Barbara Howard: It is the biggest campaign finance settlement in state history. Do you remember that ballot measure last fall to lift the cap on the number of charter schools in Massachusetts? It turns out that the group that collected money to support that measure now has to pay a half million dollar settlement after being penalized by the Massachusetts Office of Campaign and Political Finance. With us in the studio is WGBH News Contributor Maurice Cunningham, a UMass Boston political science professor who's been tracking so-called dark money in last year's charter school campaign. Thanks for coming in Maurice.
Maurice Cunningham: Great to be here.
Barbara Howard: Well, first it should be noted that despite the large sums of money that this group poured into the campaign, the measure to lift that charter school caps, it was rejected last fall by the voters. Now this group that pushed hard for the measure — the group that got itself in trouble here — it called itself "Families for Excellent Schools." But was it really families for excellent schools?
Maurice Cunningham: It wasn't really families the way we think of it. In fact, it was backed by a group of billionaires and near billionaires — plutocrats putting millions of dollars of their own money behind this.
Barbara Howard: Well, what exactly did this group "Families for Excellent Schools" do wrong?
Maurice Cunningham: Well, what they did was they hid the actual contributors, and the OCPF, the Office of Campaign and Political Finance, found two important things. One, ‘"Families for Excellent Schools" was a political committee and needed to register with OCPF. And two, that they had been hiding the true identities of the contributors. That's illegal in Massachusetts.
Barbara Howard: That's a violation of state campaign finance law as I understand.
Maurice Cunningham: That is correct.
Barbara Howard: OK, so who is behind the group "Families for Excellent Schools"?
Maurice Cunningham: Mostly financial service money, a lot from Massachusetts, a lot more from New York and other states — people who could write a check for a million dollars at the drop of a hat, and so all of them wrote several million dollar checks.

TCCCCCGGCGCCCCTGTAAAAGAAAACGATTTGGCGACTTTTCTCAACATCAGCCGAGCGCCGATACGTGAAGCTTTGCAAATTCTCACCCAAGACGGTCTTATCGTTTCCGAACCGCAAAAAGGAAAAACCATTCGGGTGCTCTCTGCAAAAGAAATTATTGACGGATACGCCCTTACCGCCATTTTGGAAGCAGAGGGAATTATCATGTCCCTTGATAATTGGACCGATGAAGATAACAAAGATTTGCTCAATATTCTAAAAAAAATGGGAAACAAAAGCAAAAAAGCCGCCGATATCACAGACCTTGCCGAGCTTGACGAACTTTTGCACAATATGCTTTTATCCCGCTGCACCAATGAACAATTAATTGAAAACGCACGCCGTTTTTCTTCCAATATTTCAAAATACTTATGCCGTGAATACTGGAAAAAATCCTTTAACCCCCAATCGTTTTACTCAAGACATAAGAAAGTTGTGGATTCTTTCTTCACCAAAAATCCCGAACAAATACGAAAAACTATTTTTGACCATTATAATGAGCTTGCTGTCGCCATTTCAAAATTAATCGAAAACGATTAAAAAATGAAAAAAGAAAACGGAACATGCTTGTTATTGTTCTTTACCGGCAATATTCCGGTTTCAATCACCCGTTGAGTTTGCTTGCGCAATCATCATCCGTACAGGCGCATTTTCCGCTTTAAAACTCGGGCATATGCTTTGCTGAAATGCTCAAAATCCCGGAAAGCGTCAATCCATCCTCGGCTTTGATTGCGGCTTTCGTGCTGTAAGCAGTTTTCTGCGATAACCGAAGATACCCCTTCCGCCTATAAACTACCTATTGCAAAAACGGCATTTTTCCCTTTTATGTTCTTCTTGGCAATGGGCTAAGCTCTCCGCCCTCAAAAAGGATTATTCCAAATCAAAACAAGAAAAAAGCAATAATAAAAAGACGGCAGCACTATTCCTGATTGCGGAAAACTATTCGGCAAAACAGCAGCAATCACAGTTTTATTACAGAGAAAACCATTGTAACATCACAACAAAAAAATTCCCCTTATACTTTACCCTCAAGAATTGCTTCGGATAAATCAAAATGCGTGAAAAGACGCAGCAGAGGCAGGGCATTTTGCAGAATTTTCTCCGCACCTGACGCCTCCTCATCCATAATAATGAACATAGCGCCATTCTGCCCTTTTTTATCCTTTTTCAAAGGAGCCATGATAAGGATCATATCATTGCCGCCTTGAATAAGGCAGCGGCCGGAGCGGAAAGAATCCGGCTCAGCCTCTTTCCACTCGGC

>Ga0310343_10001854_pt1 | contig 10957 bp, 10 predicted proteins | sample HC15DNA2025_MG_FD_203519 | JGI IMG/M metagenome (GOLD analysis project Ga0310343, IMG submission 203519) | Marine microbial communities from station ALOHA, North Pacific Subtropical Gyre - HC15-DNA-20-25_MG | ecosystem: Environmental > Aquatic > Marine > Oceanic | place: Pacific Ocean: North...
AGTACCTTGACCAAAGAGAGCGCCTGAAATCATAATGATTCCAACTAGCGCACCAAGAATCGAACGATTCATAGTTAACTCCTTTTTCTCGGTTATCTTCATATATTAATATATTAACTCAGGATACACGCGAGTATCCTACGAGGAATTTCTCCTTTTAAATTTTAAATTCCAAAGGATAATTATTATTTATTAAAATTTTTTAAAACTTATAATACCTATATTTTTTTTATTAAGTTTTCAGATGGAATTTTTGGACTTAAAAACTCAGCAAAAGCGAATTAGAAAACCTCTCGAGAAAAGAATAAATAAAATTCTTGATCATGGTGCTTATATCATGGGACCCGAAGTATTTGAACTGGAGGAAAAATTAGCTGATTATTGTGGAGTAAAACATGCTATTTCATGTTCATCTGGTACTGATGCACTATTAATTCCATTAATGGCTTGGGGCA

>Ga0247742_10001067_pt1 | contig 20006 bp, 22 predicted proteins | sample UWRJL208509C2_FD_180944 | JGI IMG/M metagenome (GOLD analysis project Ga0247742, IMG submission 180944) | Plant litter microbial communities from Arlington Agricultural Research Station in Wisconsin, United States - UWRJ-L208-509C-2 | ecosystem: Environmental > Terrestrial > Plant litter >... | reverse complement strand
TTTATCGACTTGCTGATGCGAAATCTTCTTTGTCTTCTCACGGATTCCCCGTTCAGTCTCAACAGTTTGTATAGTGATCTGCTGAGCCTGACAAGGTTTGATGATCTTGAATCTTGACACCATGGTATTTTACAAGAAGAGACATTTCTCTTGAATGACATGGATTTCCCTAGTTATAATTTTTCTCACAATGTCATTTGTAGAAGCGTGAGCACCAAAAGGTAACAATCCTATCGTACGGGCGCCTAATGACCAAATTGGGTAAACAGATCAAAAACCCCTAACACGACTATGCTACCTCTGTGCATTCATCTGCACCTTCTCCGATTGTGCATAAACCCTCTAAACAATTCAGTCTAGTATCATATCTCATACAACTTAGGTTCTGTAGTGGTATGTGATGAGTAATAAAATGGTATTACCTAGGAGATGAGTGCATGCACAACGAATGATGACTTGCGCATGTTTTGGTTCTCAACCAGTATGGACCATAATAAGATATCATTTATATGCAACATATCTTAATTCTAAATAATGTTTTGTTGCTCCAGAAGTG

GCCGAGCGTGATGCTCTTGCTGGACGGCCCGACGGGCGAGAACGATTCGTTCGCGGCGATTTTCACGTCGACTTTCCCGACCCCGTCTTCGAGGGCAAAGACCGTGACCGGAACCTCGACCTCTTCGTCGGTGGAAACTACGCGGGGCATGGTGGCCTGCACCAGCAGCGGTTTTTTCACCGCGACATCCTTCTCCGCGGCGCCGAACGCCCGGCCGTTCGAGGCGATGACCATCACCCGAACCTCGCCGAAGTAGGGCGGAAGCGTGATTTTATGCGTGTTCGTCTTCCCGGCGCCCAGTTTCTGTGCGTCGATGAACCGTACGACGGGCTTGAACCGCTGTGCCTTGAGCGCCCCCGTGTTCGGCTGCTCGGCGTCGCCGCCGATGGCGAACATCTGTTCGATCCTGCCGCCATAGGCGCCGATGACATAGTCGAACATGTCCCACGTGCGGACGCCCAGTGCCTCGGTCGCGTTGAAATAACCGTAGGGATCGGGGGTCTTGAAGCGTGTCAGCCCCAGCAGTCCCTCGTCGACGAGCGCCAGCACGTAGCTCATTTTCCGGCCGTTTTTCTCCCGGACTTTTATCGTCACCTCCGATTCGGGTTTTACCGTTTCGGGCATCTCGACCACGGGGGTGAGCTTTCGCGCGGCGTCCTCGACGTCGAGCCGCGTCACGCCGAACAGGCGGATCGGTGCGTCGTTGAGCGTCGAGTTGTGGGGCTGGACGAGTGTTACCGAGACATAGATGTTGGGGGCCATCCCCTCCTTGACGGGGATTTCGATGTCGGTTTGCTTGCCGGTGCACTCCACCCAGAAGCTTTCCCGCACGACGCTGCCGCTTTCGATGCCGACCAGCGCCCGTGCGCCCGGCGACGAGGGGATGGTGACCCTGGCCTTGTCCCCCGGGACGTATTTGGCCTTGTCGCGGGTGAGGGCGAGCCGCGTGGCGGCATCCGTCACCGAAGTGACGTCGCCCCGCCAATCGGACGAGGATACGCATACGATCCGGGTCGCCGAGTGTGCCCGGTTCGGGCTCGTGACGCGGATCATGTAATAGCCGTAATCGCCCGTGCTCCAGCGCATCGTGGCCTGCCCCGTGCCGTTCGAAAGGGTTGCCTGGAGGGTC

Barbara Howard: Well, that's what struck me when I looked at this list. Now the "Families for Excellent Schools" as part of this settlement had to disclose a real list of donors who put nearly $20 million into the campaign to lift the charter caps — and we will post that list to our web site WGBHNews.org — but a few things on that list pop out … what you said, that some were from out of state. Also the size of the donations and the fact that the group itself, "Families for Excellent Schools," [is] not local. It lists a New York City address. There were also other out-of-state donors. A member of the Wal-Mart family from Arkansas comes to mind, but there are also some well-known local investors. We see Bain Capital on the list founded by Mitt Romney and others. Why would these groups be so interested in lifting the cap on charter schools?
Maurice Cunningham: I wish we could ask them directly, but unfortunately they hide. That's what we know from this. However, I think it has to do with an animosity toward government, an animosity toward unions, particularly teachers unions, which advocate for greater funding for things like schools. Ultimately, it's about their taxes.
Barbara Howard: Well, I understand some of the figures in the "Families for Excellent Schools" group also have connections to the Baker administration, the current governor?
Maurice Cunningham: Yes. At least two of the givers who are in the Baker administration — I think Sagan and Nunley — gave, I believe, over $700,000 between them. That's a lot of money, and they're actively serving in the Baker administration.
Barbara Howard: Well, this is the biggest campaign finance penalty in state history. How does it compare to past the settlements?
Maurice Cunningham: Oh multiple several times — this is by far the biggest — I think the largest before was $185,000. This is well over $400,000. It's a huge, huge settlement. It sends a strong signal.
Barbara Howard: And that money will be now going to the state's general fund, we should point out. And what's the upshot of all this for future ballot measure campaigns, do you think?
Maurice Cunningham: I think any group looking to spend "dark money" in Massachusetts has to be aware. They are now on notice that OCPF is going to look at these contributions and look at it very closely. And I think it puts a chill on the "dark money" operations in Massachusetts.
Barbara Howard: OK, thanks so much for talking with us, Maurice.
Maurice Cunningham: Glad to be here.
Barbara Howard: That's WGBH News contributor and UMass Boston political science professor Maurice Cunningham. He has been following so-called "dark money" in Massachusetts ballot measure campaigns.